2.2.4. Composing large statements

Let’s first get some data in to retrieve results from:

CREATE (matrix:Movie { title:"The Matrix",released:1997 })
CREATE (cloudAtlas:Movie { title:"Cloud Atlas",released:2012 })
CREATE (forrestGump:Movie { title:"Forrest Gump",released:1994 })
CREATE (keanu:Person { name:"Keanu Reeves", born:1964 })
CREATE (robert:Person { name:"Robert Zemeckis", born:1951 })
CREATE (tom:Person { name:"Tom Hanks", born:1956 })
CREATE (tom)-[:ACTED_IN { roles: ["Forrest"]}]->(forrestGump)
CREATE (tom)-[:ACTED_IN { roles: ['Zachry']}]->(cloudAtlas)
CREATE (robert)-[:DIRECTED]->(forrestGump) UNION

A Cypher statement is usually quite compact. Expressing references between nodes as visual patterns makes them easy to understand.

If you want to combine the results of two statements that have the same result structure, you can use UNION [ALL].

For instance if you want to list both actors and directors without using the alternative relationship-type syntax ()-[:ACTED_IN|:DIRECTED]->() you can do this:

MATCH (actor:Person)-[r:ACTED_IN]->(movie:Movie)
RETURN actor.name AS name, type(r) AS acted_in, movie.title AS title
MATCH (director:Person)-[r:DIRECTED]->(movie:Movie)
RETURN director.name AS name, type(r) AS acted_in, movie.title AS title
| name              | acted_in   | title          |
| "Tom Hanks"       | "ACTED_IN" | "Cloud Atlas"  |
| "Tom Hanks"       | "ACTED_IN" | "Forrest Gump" |
| "Robert Zemeckis" | "DIRECTED" | "Forrest Gump" |
3 rows WITH

In Cypher it’s possible to chain fragments of statements together, much like you would do within a data-flow pipeline. Each fragment works on the output from the previous one and its results can feed into the next one.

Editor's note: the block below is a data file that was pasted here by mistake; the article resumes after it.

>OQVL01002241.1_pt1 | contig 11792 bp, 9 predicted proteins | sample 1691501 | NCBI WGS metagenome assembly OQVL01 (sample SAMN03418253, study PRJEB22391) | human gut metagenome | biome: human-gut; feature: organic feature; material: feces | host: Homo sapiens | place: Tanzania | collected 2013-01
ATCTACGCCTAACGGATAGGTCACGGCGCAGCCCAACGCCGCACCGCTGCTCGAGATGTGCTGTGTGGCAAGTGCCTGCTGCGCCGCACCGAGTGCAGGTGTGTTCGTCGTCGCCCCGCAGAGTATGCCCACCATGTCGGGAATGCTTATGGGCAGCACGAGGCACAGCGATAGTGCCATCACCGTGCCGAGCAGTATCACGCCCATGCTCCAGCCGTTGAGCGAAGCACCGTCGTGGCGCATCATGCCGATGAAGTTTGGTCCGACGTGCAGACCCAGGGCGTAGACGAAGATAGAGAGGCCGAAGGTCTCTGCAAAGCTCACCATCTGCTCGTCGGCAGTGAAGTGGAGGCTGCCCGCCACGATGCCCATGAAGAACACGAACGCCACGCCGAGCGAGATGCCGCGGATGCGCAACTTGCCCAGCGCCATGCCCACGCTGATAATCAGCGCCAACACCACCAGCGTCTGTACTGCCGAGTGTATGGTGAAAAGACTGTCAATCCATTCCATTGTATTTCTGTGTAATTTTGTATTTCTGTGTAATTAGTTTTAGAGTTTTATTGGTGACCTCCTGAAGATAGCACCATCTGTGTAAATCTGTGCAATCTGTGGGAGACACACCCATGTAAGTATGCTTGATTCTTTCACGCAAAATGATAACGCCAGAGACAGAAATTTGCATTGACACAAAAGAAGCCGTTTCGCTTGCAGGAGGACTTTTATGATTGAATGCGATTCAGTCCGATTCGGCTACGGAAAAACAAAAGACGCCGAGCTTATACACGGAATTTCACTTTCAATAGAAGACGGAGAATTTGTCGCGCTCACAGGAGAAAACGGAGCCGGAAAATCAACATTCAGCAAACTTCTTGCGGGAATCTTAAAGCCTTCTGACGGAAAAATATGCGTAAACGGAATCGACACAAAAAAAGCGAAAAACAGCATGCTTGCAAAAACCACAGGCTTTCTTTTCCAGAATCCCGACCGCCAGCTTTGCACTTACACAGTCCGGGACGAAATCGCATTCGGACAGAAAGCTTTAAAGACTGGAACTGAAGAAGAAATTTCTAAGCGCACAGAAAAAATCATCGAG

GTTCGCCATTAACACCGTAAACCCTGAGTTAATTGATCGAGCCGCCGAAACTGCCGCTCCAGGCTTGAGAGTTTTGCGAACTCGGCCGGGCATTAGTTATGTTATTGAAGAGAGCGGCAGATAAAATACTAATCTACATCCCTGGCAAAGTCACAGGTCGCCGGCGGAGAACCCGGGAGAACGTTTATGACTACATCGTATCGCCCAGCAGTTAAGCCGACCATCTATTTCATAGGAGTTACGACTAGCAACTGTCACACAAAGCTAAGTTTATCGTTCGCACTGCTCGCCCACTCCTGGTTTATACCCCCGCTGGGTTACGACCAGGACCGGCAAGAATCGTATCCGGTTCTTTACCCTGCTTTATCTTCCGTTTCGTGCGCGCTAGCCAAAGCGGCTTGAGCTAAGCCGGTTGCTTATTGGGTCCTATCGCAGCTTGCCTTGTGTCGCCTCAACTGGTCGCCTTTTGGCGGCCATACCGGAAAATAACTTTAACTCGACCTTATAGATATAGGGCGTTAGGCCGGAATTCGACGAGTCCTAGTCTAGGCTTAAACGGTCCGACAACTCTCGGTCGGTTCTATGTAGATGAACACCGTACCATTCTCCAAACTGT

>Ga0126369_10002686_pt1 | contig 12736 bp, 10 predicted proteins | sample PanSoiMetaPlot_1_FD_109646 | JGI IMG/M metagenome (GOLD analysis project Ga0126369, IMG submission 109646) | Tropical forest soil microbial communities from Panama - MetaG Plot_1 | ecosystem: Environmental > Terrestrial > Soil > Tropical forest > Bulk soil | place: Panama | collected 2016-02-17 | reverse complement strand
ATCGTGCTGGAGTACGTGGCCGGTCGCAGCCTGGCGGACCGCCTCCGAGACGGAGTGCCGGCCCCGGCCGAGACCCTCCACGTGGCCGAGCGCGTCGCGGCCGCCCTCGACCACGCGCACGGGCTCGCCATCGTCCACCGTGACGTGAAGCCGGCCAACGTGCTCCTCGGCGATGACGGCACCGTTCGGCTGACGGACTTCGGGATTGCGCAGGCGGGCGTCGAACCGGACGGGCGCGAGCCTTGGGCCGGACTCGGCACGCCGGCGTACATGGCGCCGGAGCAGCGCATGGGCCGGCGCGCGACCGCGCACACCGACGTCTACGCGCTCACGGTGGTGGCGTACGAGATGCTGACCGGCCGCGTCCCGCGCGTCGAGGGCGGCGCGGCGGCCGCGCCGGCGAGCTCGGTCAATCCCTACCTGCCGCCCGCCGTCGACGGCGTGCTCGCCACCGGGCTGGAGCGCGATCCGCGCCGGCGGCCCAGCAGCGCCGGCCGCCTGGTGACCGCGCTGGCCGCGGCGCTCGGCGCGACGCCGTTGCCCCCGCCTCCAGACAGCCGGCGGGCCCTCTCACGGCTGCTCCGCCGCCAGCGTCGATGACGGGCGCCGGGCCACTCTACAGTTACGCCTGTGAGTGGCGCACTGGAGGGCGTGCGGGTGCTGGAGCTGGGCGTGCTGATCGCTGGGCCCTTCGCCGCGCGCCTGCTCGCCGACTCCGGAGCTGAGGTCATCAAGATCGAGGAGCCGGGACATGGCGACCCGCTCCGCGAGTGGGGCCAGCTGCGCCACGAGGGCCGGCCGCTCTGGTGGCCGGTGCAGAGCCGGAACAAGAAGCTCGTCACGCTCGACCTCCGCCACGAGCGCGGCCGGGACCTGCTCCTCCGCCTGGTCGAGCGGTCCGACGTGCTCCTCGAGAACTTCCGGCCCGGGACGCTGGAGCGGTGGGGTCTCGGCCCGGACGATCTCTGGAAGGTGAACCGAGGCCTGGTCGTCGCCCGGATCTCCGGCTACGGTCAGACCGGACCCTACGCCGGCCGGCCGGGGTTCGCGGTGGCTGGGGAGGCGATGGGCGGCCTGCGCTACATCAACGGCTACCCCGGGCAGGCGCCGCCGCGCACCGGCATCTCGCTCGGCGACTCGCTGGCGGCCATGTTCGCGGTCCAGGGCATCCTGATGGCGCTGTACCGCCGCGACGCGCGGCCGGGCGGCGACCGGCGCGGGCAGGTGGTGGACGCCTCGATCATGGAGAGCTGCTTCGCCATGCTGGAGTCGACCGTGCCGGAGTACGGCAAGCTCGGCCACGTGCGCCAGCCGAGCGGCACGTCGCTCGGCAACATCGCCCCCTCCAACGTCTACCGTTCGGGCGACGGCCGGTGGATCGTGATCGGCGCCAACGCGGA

You use the WITH clause to combine the individual parts and declare which data flows from one to the other. WITH is very much like RETURN with the difference that it doesn’t finish a query but prepares the input for the next part. You can use the same expressions, aggregations, ordering and pagination as in the RETURN clause.

The only difference is that you must alias all columns as they would otherwise not be accessible. Only columns that you declare in your WITH clause is available in subsequent query parts.

See below for an example where we collect the movies someone appeared in, and then filter out those which appear in only one movie.

MATCH (person:Person)-[:ACTED_IN]->(m:Movie)
WITH person, count(*) AS appearances, collect(m.title) AS movies
WHERE appearances > 1
RETURN person.name, appearances, movies
| person.name | appearances | movies                         |
| "Tom Hanks" | 2           | ["Cloud Atlas","Forrest Gump"] |
1 row

If you want to filter by an aggregated value in SQL or similar languages you would have to use HAVING. That’s a single purpose clause for filtering aggregated information. In Cypher, WHERE can be used in both cases.